Remembering Moose Skowron
Moose was the reason I never missed the Yankees’ Old Timer’s Day on TV. A Yankee (not Yankees’) fan, since the 50s, it was hard for me to watch the Old Timers, and by Old Timers I don’t mean the Yankee stars of the 70s or 90s. Those guys are kids, my age or younger. No. I’m talking about the 50s and early 60s guys. There’s your real Old Timers and I always want to watch them and don’t want to watch them. I don’t need to be reminded they’re old and so am I, but I always watch, and it always annoys me, the polite crowd reaction when Moose is introduced. Polite? How about getting out of your seats and giving him the old moose call? I guess those corporate-seat folks and the rest of the new age ball fans don’t get it.
The Yankees dominated baseball through the 50s and into the 60s and no 1 epitomized those old Yankee teams better than the Moose. He was my generation’s Ol’ Reliable. Beset by injuries and frustrated by the left field dimensions of the old stadium, he was always dangerous and always productive, especially when it mattered the most. He was a man comfortable in the shadow of his Hall of Fame teammates, proud to play alongside them and alongside some other fellows who aren’t Hall of Famers and maybe should be – the Rajah and the "little second sacker," as Dizzy Dean would have it, although our second baseman was only an inch or 2 shorter than our magnificent center fielder, who out-homered him, 536 to 34.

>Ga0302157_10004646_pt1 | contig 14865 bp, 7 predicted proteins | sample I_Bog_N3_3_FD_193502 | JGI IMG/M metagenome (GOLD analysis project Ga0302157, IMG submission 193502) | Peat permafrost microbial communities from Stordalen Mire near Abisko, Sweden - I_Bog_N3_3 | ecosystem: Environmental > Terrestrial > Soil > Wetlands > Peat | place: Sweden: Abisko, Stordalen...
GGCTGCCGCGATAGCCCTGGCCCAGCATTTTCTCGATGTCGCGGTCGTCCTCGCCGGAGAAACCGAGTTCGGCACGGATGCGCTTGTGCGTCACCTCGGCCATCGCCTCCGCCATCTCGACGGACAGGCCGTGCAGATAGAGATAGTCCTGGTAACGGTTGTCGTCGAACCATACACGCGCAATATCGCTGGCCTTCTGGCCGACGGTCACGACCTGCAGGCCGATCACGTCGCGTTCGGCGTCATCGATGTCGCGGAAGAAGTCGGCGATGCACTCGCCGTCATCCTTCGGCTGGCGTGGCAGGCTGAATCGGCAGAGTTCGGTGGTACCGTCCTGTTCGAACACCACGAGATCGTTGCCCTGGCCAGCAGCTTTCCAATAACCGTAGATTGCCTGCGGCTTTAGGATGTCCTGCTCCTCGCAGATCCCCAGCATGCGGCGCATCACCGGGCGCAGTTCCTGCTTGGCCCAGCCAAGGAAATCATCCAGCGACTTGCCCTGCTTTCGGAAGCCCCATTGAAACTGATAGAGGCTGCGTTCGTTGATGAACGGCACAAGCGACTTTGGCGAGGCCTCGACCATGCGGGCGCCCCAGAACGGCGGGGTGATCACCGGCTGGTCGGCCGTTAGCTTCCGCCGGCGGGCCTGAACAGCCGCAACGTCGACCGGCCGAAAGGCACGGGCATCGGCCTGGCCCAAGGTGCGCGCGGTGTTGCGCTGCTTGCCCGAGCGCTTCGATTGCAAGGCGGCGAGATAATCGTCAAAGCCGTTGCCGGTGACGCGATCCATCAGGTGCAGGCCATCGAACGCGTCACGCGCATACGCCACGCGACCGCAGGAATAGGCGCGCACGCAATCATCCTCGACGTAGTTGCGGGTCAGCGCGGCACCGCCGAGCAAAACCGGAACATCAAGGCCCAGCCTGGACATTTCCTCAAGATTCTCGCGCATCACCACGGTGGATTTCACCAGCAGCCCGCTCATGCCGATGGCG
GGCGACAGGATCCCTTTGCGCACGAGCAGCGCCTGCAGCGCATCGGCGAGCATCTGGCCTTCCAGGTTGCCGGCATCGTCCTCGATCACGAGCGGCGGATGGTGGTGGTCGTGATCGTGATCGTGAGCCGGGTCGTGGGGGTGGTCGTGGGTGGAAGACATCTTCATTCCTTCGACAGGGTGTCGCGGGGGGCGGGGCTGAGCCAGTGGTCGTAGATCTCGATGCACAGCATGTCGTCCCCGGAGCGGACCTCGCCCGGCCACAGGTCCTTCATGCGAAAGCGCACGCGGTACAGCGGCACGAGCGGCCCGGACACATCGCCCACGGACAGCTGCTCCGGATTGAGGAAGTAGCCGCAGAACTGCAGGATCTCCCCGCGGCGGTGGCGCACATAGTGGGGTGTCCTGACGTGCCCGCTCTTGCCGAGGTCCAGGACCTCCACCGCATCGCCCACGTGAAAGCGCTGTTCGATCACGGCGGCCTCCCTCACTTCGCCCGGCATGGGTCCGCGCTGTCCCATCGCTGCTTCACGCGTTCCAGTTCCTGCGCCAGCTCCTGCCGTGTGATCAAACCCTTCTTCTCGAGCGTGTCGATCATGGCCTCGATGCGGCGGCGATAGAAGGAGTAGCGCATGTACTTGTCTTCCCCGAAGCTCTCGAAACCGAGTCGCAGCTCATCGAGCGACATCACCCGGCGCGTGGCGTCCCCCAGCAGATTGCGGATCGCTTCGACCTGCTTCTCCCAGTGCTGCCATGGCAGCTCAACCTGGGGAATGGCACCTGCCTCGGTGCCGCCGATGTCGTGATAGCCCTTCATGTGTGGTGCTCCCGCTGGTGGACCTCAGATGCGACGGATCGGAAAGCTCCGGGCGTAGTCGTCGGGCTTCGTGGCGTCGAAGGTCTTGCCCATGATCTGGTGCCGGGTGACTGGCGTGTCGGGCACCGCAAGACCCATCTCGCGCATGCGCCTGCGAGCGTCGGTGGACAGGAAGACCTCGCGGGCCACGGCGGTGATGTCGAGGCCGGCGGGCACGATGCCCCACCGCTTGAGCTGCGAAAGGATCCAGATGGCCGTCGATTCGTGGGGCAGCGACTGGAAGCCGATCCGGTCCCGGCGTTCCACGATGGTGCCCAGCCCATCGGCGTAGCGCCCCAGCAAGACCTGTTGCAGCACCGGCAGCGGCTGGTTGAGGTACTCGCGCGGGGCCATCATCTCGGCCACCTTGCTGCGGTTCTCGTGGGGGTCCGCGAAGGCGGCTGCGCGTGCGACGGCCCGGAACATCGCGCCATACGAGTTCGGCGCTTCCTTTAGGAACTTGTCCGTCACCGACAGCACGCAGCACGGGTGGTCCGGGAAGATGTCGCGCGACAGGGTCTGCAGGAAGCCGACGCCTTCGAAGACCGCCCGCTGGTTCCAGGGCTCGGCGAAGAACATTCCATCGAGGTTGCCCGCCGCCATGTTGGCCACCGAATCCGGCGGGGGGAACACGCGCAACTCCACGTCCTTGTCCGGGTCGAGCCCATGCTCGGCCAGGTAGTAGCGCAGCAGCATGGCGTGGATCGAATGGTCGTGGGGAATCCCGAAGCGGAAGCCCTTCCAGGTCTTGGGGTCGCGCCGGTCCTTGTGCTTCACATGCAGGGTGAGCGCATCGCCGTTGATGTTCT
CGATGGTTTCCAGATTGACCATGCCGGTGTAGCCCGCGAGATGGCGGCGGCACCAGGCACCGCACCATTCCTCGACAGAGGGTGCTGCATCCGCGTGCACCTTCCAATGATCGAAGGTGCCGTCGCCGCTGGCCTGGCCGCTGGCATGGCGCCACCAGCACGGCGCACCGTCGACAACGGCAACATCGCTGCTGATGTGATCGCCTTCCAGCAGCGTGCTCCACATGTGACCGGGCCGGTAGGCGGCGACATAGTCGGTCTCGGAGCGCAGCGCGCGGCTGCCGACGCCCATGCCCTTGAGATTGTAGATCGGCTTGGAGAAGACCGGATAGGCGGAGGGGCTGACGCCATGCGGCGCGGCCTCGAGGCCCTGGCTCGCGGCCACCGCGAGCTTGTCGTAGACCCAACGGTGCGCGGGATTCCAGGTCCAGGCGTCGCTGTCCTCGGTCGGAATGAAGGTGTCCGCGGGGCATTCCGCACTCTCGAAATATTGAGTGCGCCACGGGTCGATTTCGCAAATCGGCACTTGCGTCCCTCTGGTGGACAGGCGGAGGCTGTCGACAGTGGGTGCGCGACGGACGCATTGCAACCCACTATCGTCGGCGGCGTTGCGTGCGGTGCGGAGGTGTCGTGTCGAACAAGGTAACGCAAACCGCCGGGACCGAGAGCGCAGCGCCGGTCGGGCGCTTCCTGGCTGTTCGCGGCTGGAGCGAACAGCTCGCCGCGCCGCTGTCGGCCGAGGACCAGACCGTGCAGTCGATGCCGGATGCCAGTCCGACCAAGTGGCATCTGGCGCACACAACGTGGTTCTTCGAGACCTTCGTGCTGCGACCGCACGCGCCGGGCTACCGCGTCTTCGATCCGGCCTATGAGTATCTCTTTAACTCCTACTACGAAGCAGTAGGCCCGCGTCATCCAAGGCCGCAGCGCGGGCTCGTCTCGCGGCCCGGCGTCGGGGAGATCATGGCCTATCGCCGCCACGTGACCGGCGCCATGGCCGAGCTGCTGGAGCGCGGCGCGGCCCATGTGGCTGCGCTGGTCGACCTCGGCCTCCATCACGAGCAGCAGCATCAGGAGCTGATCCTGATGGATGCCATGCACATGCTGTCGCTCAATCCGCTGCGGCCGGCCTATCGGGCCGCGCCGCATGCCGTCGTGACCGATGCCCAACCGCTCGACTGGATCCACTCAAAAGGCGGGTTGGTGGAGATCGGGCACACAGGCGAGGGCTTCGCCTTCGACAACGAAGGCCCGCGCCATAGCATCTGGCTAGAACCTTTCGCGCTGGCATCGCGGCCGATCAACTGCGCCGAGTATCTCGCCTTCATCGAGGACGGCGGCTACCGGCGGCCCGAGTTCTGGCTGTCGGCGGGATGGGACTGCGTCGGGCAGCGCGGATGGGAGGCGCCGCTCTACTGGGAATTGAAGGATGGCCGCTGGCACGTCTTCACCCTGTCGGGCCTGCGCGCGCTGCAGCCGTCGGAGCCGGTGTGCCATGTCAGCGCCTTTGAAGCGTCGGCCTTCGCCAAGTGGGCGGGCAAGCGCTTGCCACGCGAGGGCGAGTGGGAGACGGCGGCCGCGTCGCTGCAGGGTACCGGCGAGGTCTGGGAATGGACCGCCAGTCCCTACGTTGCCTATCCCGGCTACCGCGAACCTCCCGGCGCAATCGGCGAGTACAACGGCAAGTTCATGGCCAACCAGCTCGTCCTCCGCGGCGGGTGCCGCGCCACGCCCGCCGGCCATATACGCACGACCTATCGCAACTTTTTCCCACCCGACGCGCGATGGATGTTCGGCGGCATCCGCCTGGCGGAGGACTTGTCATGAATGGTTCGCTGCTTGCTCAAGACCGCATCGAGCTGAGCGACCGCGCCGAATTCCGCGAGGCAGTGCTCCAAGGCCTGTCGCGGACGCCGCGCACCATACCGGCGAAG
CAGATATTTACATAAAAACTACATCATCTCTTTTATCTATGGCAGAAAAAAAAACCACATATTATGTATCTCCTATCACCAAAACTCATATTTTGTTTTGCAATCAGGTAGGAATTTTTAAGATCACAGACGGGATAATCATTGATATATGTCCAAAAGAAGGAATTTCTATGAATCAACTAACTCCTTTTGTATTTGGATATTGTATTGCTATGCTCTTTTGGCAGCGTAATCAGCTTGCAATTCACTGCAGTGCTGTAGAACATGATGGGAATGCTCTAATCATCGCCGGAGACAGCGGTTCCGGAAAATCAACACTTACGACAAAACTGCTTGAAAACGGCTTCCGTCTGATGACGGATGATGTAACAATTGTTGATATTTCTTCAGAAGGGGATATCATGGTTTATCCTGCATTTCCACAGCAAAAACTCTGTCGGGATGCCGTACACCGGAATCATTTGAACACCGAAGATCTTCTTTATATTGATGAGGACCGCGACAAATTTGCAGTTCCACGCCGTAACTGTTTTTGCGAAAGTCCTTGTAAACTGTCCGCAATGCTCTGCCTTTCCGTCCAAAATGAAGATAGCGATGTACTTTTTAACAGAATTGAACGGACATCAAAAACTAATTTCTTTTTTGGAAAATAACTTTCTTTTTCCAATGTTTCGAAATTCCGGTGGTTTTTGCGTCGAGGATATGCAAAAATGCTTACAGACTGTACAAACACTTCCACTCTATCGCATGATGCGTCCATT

I suppose Bobby Richardson seemed small, playing what today is called small-ball and back then was called, well, ball. Richardson batted first or second in the Yankee lineup and oh! Could he handle a bat. Hit and run? Bunt? Nobody better. He was a magnificent defensive ballplayer, maybe the best ever at his position. All the great Yankee teams have been known for their power but the championships were built on pitching and defense and defense meant strength up the middle and Richardson and his teammate-roomie were as good as any around second.
But back to Moose. They didn’t call him Moose because of his build, 5’11’ ( not much taller than the little second sacker,) 195 pounds. No. They called him Moose because his granddad had used to give all his little grandchildren (and yes, Moose was little once,) haircuts. The grand kids would come away nearly bald, (and Moose would have pretty much the same haircut as a ballplayer and as an Old Timer, too.) When Moose would come out from his haircut, they said he looked like Mussolini and the name was shortened, like the hair, and that’s how he got to be Moose.
How great was it, being a kid at Yankee Stadium and with the Moose coming up to bat and all the kids (and grownups,) calling “Mooo-se!” and sure it sounded like boos to the uninitiated and sometimes you’d get funny looks, like how come you don’t love this guy? Isn’t he a Yankee? You bet he was, and a darn good 1, a perennial All Star, 5 time Series champion, (more about his final championship later,) and talk about Mr. October – 3 career Game 7 homers, 8 series homers total, with 29 rbi; 39 hits in 39 World Series ball games. (The number of series games he played speaks loudly, doesn’t it?) Base hits, World Series or otherwise, were tougher to come by in Moose’s time than today. Baseball hadn’t evolved yet into what it is now, more a twenty-first than a nineteenth century game. In Moose’s time, there weren’t any 5+ E.R.A. guys in the rotations.